The following day, March 2, Lawshe interviewed employee Wimberly. After Lawshe advised that he was investigating toll calls placed for Vandalia prisoners, Wimberly then asked, "Should I have someone in here with me, someone from the union?", Lawshe replied, "No, it is not necessary as long as you are honest with me." (Tr. 55). The interview then proceeded for approximately two hours, without representation for Wimberly. No disciplinary action was taken against Wimberly.
On March 7, the District Manager for Illinois Bell reviewed the Hatfield case and decided she should be discharged. On March 9th, Hatfield was called in and formally discharged by the Company.
Based on these facts, the Board found that the Company had violated Section 8(a)(1) by requiring employees Hatfield and Wimberly to participate in investigatory interviews without the presence of a union representative, despite the requests of the employees. The Order sought to be enforced requires the Company to cease and desist from engaging in these unfair labor practices or coercing its employees in the exercise of statutory rights. In addition, the Order requires the Company to offer Hatfield reinstatement, with back pay, and to expunge from its records all references to disciplinary action arising out of the events of the March 1 interview, including the statement Hatfield gave at this interview. The Order also requires the posting of appropriate notices.
We uphold the findings of Section 8(a)(1) violations in the case of both Hatfield and Wimberly, but remand to the Board for further consideration the remedy to be imposed in the case of Hatfield.
Initially, the Company contends that it was denied due process of law because the Complaint filed in the proceeding did not raise the issue of whether or not an employee was entitled to the presence of a fellow union member-as opposed to a union official-at an investigatory interview. A review of the transcript of the administrative hearing establishes, however, that the Company was in fact aware that this was an issue before any evidence was introduced at the hearing, because counsel for the Company raised the issue in his preliminary statement. Under such circumstance, the Company was not prejudiced and its constitutional right to due process was not violated.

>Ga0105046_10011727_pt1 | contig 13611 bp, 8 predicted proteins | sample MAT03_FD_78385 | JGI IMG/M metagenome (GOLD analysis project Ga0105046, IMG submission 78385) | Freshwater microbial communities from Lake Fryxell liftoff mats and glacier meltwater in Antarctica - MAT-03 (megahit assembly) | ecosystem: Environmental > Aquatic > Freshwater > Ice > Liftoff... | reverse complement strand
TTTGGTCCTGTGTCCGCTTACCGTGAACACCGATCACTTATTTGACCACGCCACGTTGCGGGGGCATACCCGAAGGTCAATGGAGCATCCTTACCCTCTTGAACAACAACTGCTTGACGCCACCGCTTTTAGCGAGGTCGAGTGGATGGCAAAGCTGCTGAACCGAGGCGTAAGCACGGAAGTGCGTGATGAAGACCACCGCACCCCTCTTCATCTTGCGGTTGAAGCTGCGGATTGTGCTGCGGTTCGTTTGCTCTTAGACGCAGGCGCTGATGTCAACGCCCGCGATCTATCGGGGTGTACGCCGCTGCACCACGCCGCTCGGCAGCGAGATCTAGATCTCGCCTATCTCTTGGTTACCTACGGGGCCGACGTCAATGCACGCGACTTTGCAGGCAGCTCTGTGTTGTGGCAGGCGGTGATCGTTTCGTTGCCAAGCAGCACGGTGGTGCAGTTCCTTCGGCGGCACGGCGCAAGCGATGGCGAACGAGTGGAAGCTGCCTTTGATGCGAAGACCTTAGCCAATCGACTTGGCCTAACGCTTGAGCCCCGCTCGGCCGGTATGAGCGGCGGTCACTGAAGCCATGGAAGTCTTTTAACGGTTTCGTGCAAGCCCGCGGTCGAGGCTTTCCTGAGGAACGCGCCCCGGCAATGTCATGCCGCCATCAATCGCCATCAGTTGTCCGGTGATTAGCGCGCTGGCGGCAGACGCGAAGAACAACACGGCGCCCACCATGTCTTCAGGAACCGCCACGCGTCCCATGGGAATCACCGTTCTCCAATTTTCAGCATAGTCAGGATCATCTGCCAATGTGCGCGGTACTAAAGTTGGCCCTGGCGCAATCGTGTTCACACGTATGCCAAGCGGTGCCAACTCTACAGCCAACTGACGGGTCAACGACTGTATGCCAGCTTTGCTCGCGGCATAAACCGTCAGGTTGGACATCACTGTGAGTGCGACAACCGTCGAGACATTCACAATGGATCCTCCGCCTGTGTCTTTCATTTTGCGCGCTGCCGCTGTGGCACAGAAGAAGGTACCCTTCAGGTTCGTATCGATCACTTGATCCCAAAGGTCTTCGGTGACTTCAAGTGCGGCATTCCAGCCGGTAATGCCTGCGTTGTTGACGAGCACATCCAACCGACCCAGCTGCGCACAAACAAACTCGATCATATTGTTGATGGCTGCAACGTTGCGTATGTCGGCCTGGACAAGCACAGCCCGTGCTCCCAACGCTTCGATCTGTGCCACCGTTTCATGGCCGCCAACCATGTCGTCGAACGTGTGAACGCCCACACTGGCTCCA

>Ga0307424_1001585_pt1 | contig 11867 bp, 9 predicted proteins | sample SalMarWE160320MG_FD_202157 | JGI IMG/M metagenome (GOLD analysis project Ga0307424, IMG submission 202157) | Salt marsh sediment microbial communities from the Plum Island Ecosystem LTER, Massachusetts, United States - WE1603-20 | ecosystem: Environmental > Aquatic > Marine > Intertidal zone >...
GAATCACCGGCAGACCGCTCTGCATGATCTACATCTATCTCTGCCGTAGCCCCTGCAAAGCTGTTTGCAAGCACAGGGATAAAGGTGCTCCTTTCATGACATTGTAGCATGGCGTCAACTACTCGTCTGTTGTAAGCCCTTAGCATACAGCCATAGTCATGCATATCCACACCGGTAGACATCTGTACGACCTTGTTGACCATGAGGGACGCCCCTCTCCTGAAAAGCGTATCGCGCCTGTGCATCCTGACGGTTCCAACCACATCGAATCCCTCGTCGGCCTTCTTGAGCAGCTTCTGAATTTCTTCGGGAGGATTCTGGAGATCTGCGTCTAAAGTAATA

The Company contends that Hatfield waived whatever rights she may have had to representation by agreeing to continue with the interview after it appeared that the union steward was not present on the premises. On this issue the Administrative Law Judge credited Hatfield's testimony over that of Lawshe, concluding that:
Under the facts in their record, when Miss Hatfield's selection of a representative was refused, she was not informed that she might terminate the interview or suspend it until a Union officer could be present. She was detained alone in the locus of managerial authority, peppered repeatedly with hostile questions, and threatened with criminal prosecution.... Such elements in this interview do not support a contention of waiver. They smack of oppression in the face of a studied reluctance to proceed. Accordingly, there is utterly no foundation for the Respondent's argument that Miss Hatfield freely and voluntarily waived her right to representation by continuing to answer the questions which Lawshe posed to her.
The Board accepted and adopted these findings. They are supported by substantial evidence and therefore the finding of no waiver must stand.
The Company further contends that it did not deny the employee Rebecca Wimberly the right to union representation because she never requested it. In this respect it appears that after Lawshe announced the purpose of the interview, Wimberly asked him; "Should I have someone in here with me, someone from the union?" To this Lawshe replied: "No it is not necessary as long as you are honest with me." We find this to be a sufficiently direct request for union representation. Lawshe knew or should have known that Wimberly had a right to the presence of a union official. Wimberly's question was sufficient to put him on notice of her interest in having "someone from the union" present during the interrogation.